Take a look at pictures of Nokia’s 7500 Prism, or its sister handset the 7900 Prism and you can be forgiven for thinking it is a very distinctive looking candybar mobile which ought to feel like a million dollars in the hand. Surely that is the idea behind the design, which makes the phone look like a cut precious stone. Distinctive it certainly is, but I’m not convinced about the expensive sheen.
The number keys are triangular in shape, as are almost all of the other keys on the front fascia. The mini joystick that acts as a navi key is housed in a diamond shaped surround. The back fascia mirrors this idea, being designed with pairs of triangles making diamond shapes. The whole of the front fascia has a shiny, reflective finish whereas the back mixes this with mat.
The front fascia also has a slightly raised main section, partly to add to the ‘cut like a precious stone’ appearance and also, I am sure, to help the light bounce off it at interesting angles, which is, after all, the key to making precious stones glitter and glisten.
The problem with all this is that the effect doesn’t work that well. You really don’t feel that you have a piece of polished and cut jasper or jet in your hand because there’s no getting away from the fact that the casing is made of lightweight plastic. In fact this mobile weighs a mere 83g, which is pretty light for a candybar of average proportions – 109mm tall, 43.9mm wide and 14.4mm thick.
Nokia has tried to integrate innards and shell when it comes to themes. You can select from among 12 themes for the phone, and the predominant colours they offer are blue, green, pink and red. Some are called ‘shards pink’, ‘shards blue’ and so on and these have a sort of angular design within them.
You can coordinate your chosen theme with a band of colour round the edge of the phone. You get three bands – blue, green and pink. You slot your chosen one onto the back of the phone before putting the back cover on. To be honest, neither effect makes much difference. This is still a plasticky mobile trying to look like something more than it really is, and failing.
Oh, and while I am grumbling, I don’t like the mini joystick, either. Generally I prefer flat pads for navigation and in this case the mini joystick seemed a little slow to react at times.
OK, on to the innards of this handset and what it offers by way of features. It is an S40 mobile, so you won’t get the full smartphone experience that an S60 Nokia mobile offers. You can synch with a desktop PC but Nokia doesn’t provide cables or the PC Sync software in the box. If you are looking for synching, S60 is a much better bet. (For extra info on Nokia’s operating platforms take a look here).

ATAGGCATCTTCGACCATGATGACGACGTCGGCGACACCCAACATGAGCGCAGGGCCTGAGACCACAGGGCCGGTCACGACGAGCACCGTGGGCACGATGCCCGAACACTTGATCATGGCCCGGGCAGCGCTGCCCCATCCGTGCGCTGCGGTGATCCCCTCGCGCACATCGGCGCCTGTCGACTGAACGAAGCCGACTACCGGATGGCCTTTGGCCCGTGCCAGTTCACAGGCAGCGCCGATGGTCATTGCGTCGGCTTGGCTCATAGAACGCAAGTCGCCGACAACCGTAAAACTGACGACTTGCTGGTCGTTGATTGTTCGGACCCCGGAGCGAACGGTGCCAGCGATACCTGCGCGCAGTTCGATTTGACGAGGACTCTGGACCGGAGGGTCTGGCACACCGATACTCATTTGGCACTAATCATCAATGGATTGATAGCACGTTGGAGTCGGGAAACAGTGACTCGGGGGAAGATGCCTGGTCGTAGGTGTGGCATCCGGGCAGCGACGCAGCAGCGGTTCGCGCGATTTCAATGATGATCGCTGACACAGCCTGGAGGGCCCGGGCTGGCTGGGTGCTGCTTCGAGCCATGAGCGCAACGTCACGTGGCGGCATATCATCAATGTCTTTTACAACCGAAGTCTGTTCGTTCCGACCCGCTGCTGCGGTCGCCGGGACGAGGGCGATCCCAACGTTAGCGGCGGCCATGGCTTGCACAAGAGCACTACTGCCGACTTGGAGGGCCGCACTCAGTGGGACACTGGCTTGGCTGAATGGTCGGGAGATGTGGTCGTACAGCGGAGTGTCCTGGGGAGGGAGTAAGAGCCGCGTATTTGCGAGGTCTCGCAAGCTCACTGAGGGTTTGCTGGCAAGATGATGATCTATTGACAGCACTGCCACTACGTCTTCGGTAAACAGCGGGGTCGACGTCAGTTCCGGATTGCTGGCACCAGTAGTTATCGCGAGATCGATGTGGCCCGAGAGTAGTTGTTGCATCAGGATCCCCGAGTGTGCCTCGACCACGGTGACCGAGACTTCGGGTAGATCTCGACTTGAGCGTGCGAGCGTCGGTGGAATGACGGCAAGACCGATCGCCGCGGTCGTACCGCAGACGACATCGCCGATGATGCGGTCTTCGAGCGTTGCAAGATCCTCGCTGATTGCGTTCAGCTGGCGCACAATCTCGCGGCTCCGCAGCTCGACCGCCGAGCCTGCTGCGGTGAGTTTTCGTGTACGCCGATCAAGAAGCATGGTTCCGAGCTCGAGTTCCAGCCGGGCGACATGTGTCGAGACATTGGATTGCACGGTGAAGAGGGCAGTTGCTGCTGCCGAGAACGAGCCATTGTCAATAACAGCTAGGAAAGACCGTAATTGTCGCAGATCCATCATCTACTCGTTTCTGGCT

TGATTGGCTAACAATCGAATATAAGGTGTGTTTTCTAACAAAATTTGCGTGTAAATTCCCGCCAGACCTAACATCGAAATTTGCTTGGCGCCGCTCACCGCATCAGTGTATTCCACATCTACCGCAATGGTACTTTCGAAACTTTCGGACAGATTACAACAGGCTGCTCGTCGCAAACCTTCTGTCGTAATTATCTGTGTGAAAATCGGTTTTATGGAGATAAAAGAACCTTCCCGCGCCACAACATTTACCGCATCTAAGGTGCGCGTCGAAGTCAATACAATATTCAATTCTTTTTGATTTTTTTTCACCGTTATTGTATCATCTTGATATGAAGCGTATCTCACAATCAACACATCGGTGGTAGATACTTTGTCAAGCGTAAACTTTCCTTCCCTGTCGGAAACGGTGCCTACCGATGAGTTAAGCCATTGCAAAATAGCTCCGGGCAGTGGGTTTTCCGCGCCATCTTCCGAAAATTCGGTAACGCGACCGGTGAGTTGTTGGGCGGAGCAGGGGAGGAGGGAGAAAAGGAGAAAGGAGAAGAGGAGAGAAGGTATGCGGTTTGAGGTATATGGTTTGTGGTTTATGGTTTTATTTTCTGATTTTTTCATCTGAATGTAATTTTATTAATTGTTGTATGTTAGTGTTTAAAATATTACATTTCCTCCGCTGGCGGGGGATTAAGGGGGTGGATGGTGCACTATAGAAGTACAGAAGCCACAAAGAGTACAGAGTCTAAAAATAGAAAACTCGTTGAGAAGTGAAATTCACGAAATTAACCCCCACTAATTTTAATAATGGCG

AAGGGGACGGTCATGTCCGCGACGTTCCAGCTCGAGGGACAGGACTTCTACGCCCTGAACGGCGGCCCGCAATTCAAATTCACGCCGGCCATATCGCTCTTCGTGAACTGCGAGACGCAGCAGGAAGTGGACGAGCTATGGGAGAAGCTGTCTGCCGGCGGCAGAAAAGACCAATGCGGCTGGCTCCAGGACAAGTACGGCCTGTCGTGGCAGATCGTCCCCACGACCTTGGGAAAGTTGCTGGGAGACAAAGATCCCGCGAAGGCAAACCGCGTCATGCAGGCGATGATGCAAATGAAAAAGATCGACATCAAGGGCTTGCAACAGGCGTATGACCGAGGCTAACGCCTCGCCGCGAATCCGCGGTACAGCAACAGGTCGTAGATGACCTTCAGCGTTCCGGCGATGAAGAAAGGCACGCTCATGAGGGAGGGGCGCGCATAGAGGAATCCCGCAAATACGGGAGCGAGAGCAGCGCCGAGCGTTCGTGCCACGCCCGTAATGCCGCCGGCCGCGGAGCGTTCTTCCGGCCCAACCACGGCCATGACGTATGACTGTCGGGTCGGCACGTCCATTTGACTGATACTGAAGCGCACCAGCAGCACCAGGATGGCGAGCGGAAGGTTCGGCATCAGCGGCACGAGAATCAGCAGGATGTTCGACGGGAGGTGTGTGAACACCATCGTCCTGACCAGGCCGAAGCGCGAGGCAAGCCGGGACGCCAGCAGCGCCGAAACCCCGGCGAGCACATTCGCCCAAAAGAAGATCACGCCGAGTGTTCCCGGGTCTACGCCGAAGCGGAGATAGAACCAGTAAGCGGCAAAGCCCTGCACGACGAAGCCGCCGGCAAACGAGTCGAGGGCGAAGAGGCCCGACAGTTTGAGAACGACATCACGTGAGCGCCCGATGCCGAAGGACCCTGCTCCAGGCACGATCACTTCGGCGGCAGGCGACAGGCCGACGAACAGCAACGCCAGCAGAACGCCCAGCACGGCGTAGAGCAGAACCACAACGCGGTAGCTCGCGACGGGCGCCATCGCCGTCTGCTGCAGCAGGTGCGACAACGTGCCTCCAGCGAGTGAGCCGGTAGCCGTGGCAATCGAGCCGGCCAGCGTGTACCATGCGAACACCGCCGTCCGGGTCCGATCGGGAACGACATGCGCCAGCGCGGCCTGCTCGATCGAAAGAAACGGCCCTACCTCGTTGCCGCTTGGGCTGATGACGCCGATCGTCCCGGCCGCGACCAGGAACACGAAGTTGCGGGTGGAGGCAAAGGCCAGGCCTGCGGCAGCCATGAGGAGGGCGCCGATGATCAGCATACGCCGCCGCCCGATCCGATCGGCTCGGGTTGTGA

The phone is tri-band and only has 30MB of built-in memory. You can up this using microSD cards, and our review phone came with a 512MB card. Nokia has shot itself in the foot a little by doing what it does in some handsets and putting the card slot under the battery cover. It’s just too pesky to swap cards this way, and without PC sync cables and software provided, most users will need to swap memory cards to feed the phone’s music player.
The supplied, fairly mundane Nokia headset has a 2.5mm connector to the mobile, and this is another annoyance. Not so much in itself, as it provides for adequate music listening, but because it has to be used if you listen to the phone’s FM radio as it contains the antenna. Really, a two-piece headset with 3.5mm connector past the handsfree mic would have been a much better bundled item.
Looking for a couple of plus points in music playback, I found one aesthetic one and one practical one. You can skin the player which adds a little aesthetic pleasure to proceedings, and the battery life is pretty good. Nokia suggests you should get up to nine hours of music playback. I didn’t quite achieve that, getting precisely eight hours of continuous music playback from the phone. In the scheme of things this is pretty respectable battery life.
So, on to the 2-megapixel camera. There is a flash, which is potentially handy, and 8x digital zoom, which is less so. A side key starts the camera running then shoots images. You’ve got a fair selection of effects (greyscale, sepia, negative, solarise and so on), and can play a little with the white balance choosing auto, daylight, tungsten or fluorescent settings.
Image quality is passable but no more. The coloured dish, shot as ever under normal household lighting with the flash off but other settings on auto mode, is a little dark and grainy. Outdoors the passion flower shows how, as is so often the case, brilliant whites give the sensor problems. It just can’t sort out the exposure settings to fit the colour and brightness variations of the subject. The apples are a lot better, though here too the photo lacks sharpness.
There is a Web browser but I wouldn’t advocate it as a key selling point of this handset. The screen is just too small at two diagonal inches to really do Web sites much justice. Mobile email is supported, though it may be that you should look at 3G handsets and/or larger screens if this is your thing.
There is a notes application, timer, stopwatch, to do list manager and calendar as well as four games which include a Sudoku clone and Snake III. Bluetooth is built in, and the 7500 Prism sports Nokia Sensor – a Bluetooth application designed to help you form ad hoc social networks.
In the end Nokia’s 7500 Prism is average on the outside, average on the inside, and sadly not the shining gem that it initially promises to be.
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We test every mobile phone we review thoroughly. We use industry standard tests to compare features properly and we use the phone as our main device over the review period. We’ll always tell you what we find and we never, ever, accept money to review a product.
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